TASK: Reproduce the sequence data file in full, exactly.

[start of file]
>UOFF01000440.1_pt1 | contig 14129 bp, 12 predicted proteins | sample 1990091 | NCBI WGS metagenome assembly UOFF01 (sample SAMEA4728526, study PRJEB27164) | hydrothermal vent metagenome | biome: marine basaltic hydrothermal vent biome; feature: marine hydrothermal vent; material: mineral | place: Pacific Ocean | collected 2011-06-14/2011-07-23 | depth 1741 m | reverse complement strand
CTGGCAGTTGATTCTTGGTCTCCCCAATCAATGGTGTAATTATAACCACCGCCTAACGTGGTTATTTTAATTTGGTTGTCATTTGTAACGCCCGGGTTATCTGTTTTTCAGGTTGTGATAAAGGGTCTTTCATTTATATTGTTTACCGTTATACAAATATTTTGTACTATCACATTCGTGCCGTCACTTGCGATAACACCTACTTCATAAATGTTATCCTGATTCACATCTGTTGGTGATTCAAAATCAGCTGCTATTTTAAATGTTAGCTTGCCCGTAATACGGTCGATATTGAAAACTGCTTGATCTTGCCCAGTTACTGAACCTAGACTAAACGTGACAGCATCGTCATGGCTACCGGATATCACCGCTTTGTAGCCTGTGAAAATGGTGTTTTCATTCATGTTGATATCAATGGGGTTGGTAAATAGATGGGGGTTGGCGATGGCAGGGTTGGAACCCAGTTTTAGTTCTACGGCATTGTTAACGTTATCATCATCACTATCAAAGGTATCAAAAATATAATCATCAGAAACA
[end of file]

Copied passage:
>UOFF01000440.1_pt1 | contig 14129 bp, 12 predicted proteins | sample 1990091 | NCBI WGS metagenome assembly UOFF01 (sample SAMEA4728526, study PRJEB27164) | hydrothermal vent metagenome | biome: marine basaltic hydrothermal vent biome; feature: marine hydrothermal vent; material: mineral | place: Pacific Ocean | collected 2011-06-14/2011-07-23 | depth 1741 m | reverse complement strand
CTGGCAGTTGATTCTTGGTCTCCCCAATCAATGGTGTAATTATAACCACCGCCTAACGTGGTTATTTTAATTTGGTTGTCATTTGTAACGCCCGGGTTATCTGTTTTTCAGGTTGTGATAAAGGGTCTTTCATTTATATTGTTTACCGTTATACAAATATTTTGTACTATCACATTCGTGCCGTCACTTGCGATAACACCTACTTCATAAATGTTATCCTGATTCACATCTGTTGGTGATTCAAAATCAGCTGCTATTTTAAATGTTAGCTTGCCCGTAATACGGTCGATATTGAAAACTGCTTGATCTTGCCCAGTTACTGAACCTAGACTAAACGTGACAGCATCGTCATGGCTACCGGATATCACCGCTTTGTAGCCTGTGAAAATGGTGTTTTCATTCATGTTGATATCAATGGGGTTGGTAAATAGATGGGGGTTGGCGATGGCAGGGTTGGAACCCAGTTTTAGTTCTACGGCATTGTTAACGTTATCATCATCACTATCAAAGGTATCAAAAATATAATCATCAGAAACA